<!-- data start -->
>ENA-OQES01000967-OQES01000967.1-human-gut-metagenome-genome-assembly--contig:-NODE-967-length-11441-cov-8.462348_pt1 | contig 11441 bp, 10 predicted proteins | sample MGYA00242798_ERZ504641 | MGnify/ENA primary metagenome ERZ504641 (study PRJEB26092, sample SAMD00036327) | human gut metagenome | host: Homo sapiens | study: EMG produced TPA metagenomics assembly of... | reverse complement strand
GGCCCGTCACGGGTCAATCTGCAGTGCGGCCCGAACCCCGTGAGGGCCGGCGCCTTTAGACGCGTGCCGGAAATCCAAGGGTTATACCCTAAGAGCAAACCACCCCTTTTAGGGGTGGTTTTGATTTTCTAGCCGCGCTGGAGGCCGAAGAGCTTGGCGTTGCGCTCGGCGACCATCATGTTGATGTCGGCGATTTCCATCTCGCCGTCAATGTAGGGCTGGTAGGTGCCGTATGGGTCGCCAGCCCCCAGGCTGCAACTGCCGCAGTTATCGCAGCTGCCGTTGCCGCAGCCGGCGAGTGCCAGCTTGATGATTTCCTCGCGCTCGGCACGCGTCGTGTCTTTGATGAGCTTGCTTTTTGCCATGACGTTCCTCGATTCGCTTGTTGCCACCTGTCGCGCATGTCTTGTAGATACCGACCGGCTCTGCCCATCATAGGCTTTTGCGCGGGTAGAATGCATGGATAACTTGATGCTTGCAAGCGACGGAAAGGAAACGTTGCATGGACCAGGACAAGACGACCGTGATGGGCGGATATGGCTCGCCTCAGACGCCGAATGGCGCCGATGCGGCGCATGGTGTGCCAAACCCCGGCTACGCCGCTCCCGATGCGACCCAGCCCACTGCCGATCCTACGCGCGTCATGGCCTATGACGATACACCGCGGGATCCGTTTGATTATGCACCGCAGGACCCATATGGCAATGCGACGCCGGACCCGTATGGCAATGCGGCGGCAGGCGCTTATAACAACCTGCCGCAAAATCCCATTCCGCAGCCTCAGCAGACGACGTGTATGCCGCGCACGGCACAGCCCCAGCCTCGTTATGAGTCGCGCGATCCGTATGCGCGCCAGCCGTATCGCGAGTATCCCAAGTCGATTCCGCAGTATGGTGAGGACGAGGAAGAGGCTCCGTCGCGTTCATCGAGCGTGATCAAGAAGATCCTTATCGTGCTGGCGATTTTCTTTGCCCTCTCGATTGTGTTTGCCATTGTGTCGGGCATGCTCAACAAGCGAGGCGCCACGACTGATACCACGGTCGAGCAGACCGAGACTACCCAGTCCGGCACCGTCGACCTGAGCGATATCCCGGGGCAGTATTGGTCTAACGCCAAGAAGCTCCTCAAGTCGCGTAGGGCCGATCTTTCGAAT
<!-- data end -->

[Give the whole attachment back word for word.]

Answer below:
>ENA-OQES01000967-OQES01000967.1-human-gut-metagenome-genome-assembly--contig:-NODE-967-length-11441-cov-8.462348_pt1 | contig 11441 bp, 10 predicted proteins | sample MGYA00242798_ERZ504641 | MGnify/ENA primary metagenome ERZ504641 (study PRJEB26092, sample SAMD00036327) | human gut metagenome | host: Homo sapiens | study: EMG produced TPA metagenomics assembly of... | reverse complement strand
GGCCCGTCACGGGTCAATCTGCAGTGCGGCCCGAACCCCGTGAGGGCCGGCGCCTTTAGACGCGTGCCGGAAATCCAAGGGTTATACCCTAAGAGCAAACCACCCCTTTTAGGGGTGGTTTTGATTTTCTAGCCGCGCTGGAGGCCGAAGAGCTTGGCGTTGCGCTCGGCGACCATCATGTTGATGTCGGCGATTTCCATCTCGCCGTCAATGTAGGGCTGGTAGGTGCCGTATGGGTCGCCAGCCCCCAGGCTGCAACTGCCGCAGTTATCGCAGCTGCCGTTGCCGCAGCCGGCGAGTGCCAGCTTGATGATTTCCTCGCGCTCGGCACGCGTCGTGTCTTTGATGAGCTTGCTTTTTGCCATGACGTTCCTCGATTCGCTTGTTGCCACCTGTCGCGCATGTCTTGTAGATACCGACCGGCTCTGCCCATCATAGGCTTTTGCGCGGGTAGAATGCATGGATAACTTGATGCTTGCAAGCGACGGAAAGGAAACGTTGCATGGACCAGGACAAGACGACCGTGATGGGCGGATATGGCTCGCCTCAGACGCCGAATGGCGCCGATGCGGCGCATGGTGTGCCAAACCCCGGCTACGCCGCTCCCGATGCGACCCAGCCCACTGCCGATCCTACGCGCGTCATGGCCTATGACGATACACCGCGGGATCCGTTTGATTATGCACCGCAGGACCCATATGGCAATGCGACGCCGGACCCGTATGGCAATGCGGCGGCAGGCGCTTATAACAACCTGCCGCAAAATCCCATTCCGCAGCCTCAGCAGACGACGTGTATGCCGCGCACGGCACAGCCCCAGCCTCGTTATGAGTCGCGCGATCCGTATGCGCGCCAGCCGTATCGCGAGTATCCCAAGTCGATTCCGCAGTATGGTGAGGACGAGGAAGAGGCTCCGTCGCGTTCATCGAGCGTGATCAAGAAGATCCTTATCGTGCTGGCGATTTTCTTTGCCCTCTCGATTGTGTTTGCCATTGTGTCGGGCATGCTCAACAAGCGAGGCGCCACGACTGATACCACGGTCGAGCAGACCGAGACTACCCAGTCCGGCACCGTCGACCTGAGCGATATCCCGGGGCAGTATTGGTCTAACGCCAAGAAGCTCCTCAAGTCGCGTAGGGCCGATCTTTCGAAT